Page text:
wt obligated itself not to increase the public debt or tq modify
customs duties without the consent of the United States. AJ After
1933 in accordance with a new agreement with the United States,
the former services of the Financial Adviser and the General
SCceiver were carried on, in a modified form, by a Fiscal Repre-
atative nominated by the United States Government. j/ In 1941
S-oniteur, Apr. 15, 1935.
STre ea between the United States and Haiti, U. S. Treaty
es, No. 623, Washington, 1916.
a itanization ,of the Garde, Withdrawal of Military Forces
Hati and Financial Arrangeent U. executive Agreement
es, No. 46, Washington, 1933.
912I O -46-2
United States supervision of the finances of Haiti was terminated;
at this time the two Governments agreed upon procedures to pre-
serve the country's financial stability. /
Except for the levies on coffee, Haitian export duties are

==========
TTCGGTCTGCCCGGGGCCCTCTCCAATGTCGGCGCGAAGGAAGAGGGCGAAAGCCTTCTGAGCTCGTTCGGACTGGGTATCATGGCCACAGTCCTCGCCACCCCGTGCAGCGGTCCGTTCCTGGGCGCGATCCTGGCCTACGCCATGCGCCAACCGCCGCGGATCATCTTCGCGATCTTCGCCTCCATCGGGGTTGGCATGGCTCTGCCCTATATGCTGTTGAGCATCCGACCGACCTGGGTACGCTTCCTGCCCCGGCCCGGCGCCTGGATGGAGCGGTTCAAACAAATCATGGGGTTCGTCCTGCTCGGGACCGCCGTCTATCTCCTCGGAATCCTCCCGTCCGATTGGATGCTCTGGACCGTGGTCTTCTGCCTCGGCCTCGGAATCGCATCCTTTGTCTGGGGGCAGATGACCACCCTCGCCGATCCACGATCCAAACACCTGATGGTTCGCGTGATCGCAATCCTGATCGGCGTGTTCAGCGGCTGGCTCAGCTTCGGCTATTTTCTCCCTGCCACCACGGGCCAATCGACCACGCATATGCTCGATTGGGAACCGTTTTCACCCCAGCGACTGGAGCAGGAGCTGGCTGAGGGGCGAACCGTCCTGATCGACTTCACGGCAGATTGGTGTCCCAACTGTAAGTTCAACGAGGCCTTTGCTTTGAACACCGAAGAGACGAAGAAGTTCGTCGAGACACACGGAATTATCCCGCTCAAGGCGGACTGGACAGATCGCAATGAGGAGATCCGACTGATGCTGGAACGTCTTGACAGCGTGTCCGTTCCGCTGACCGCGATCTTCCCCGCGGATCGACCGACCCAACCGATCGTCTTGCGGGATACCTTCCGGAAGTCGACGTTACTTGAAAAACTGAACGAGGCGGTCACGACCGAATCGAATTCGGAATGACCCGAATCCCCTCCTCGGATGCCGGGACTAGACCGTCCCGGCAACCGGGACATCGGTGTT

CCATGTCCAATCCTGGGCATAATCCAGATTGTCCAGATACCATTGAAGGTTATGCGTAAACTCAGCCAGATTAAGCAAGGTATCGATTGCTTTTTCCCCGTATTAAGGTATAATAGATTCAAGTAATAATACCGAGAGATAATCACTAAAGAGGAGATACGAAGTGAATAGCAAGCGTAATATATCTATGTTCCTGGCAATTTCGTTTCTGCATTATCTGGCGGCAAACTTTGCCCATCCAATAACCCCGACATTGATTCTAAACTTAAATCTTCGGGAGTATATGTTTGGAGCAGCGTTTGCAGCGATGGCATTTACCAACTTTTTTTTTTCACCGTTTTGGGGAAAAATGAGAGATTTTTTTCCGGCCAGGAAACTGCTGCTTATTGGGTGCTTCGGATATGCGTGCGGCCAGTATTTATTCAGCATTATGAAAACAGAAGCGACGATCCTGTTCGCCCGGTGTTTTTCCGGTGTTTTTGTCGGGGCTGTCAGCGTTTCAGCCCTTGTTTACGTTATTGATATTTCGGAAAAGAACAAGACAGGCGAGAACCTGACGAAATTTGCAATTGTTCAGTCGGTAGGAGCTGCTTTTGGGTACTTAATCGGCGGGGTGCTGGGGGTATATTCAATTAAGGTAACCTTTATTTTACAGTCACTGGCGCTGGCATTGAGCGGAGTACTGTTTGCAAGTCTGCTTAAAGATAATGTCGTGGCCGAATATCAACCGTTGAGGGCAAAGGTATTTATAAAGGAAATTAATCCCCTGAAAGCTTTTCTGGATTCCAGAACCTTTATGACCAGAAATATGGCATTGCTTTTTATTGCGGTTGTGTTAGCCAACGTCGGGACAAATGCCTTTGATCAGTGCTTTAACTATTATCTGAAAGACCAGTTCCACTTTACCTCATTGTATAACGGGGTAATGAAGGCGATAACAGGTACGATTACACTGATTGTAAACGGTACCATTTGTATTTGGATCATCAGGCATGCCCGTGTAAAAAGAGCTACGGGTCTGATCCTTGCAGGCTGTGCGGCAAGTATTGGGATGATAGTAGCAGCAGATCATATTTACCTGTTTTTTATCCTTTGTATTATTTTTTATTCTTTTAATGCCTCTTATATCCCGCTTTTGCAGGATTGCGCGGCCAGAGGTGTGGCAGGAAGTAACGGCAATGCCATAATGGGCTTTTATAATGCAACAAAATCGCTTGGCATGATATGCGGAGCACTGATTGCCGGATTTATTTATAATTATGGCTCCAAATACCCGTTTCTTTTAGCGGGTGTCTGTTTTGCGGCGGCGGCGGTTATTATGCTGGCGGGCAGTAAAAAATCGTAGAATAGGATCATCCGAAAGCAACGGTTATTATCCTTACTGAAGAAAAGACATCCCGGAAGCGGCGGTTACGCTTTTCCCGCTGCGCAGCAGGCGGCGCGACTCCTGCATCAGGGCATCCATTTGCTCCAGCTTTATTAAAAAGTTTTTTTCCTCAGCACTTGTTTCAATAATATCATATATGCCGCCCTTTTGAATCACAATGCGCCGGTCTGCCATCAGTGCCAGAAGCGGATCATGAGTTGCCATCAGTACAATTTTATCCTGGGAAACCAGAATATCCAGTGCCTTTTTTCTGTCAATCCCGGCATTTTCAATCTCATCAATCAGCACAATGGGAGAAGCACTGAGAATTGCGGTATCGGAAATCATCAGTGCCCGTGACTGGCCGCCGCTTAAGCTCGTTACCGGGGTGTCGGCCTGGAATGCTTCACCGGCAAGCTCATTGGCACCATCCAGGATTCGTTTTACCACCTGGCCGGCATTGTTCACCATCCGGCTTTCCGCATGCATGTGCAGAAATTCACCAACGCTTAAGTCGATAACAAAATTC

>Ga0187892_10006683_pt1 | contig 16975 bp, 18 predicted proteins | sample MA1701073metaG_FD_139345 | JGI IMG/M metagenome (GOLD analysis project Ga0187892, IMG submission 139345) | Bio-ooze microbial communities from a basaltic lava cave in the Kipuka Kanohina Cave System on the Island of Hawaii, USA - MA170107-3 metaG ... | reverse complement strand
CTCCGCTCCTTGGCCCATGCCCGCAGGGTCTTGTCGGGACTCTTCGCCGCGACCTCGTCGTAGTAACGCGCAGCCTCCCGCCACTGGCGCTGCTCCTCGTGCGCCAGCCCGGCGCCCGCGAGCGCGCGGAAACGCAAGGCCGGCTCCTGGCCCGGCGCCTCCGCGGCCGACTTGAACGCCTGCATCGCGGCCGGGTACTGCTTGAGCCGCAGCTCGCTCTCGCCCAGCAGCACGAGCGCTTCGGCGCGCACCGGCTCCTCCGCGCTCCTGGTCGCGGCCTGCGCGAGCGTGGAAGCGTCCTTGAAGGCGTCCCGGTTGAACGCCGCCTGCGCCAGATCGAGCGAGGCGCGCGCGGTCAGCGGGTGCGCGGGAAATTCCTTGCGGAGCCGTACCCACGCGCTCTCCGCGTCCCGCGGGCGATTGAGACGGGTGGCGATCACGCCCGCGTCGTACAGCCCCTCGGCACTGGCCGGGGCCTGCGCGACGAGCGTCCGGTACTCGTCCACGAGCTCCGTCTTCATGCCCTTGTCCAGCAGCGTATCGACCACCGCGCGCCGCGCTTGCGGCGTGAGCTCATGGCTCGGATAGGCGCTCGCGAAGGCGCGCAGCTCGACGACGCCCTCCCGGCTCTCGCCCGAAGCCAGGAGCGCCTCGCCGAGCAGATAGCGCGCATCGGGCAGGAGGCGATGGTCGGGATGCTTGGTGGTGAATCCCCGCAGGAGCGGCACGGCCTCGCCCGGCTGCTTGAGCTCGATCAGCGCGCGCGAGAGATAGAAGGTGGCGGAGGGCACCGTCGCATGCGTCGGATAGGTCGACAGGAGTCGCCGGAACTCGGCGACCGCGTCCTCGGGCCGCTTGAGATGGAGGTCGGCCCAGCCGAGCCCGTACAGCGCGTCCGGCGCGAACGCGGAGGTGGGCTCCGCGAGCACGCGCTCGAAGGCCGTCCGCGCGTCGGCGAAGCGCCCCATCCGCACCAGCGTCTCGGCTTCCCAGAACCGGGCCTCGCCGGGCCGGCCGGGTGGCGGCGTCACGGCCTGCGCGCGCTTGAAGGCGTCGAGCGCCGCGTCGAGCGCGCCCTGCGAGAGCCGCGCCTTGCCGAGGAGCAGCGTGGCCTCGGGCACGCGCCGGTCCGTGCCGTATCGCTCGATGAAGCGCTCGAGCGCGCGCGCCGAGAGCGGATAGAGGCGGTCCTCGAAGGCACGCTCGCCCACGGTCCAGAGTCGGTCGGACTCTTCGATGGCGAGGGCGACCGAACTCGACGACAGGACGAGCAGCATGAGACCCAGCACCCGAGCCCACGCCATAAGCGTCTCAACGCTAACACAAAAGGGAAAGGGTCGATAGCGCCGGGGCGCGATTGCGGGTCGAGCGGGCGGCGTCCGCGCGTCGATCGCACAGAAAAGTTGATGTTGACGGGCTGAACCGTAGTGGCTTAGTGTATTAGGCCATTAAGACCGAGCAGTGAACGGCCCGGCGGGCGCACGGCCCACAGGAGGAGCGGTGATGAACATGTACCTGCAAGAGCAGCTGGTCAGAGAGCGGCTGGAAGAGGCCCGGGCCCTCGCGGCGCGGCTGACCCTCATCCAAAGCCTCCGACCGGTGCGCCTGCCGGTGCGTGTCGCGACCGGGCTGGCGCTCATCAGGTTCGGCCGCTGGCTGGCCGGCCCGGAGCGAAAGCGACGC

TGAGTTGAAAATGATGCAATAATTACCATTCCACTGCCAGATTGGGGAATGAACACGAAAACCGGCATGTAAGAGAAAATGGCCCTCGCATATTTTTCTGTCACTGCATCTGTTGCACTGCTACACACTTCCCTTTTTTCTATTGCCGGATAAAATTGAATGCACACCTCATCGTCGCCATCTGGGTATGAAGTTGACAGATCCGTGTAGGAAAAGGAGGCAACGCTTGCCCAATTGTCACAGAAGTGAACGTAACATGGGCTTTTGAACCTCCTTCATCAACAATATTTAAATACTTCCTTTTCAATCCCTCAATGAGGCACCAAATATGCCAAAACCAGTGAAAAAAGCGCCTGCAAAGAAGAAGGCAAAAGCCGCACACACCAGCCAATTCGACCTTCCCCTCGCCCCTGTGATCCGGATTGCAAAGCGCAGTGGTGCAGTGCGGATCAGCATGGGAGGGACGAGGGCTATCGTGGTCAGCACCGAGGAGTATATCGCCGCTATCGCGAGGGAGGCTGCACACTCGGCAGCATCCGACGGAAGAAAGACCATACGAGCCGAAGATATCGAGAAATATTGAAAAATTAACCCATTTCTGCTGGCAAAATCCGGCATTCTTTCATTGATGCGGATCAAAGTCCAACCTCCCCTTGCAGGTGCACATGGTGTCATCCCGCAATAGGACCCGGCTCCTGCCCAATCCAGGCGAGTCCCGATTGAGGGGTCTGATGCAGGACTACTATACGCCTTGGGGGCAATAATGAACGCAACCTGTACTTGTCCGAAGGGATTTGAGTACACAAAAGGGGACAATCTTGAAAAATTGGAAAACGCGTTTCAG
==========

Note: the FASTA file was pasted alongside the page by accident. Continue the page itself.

imposed almost exclusively for revenue. The duty on coffee is
designed principally to encourage the production and exportation
of improved grades; nevertheless, the revenue produced by the ta
on coffee has usually been more than four times that derived from
all other export duties combined. In the decade ending in 1939,
export duties accounted for about a fifth of the Government's total
income. Because of the policy of reducing or eliminating export
taxes, however, and, to a lesser extent, because of the recent
resort to other types of taxation, the share of the total revenue
contributed by levies on exports declined during the course of
the decade. At the beginning these duties accounted for nearly
30 percent of Government income, whereas at its close they con-
tributed only about 15 percent. This decline represents the con-
tinuation of a trend observable for many years. Before 1915 the
revenue from export duties was about equal to that from import
duties, and the two sources together accounted for more than ne-
tenths of total Government income.
The Tariff Law of 1926 provided for export-duties on more
than 30 commodities, including forest products, alcohol, cacao,
coffee, wax, copper, cotton, fruits, guano, corn, and raw sugar*
Except for sugar, which, since 1939, has been subject to a grad-
uated tax based on its selling price, the rates of duty are spe-
cific. Exports are also subject to certain minor charges, in-
cluding wharfage and weighing charges.
In recent years, especially since 1938, the Government has
pursued a policy of reducing or eliminating the burden of taxes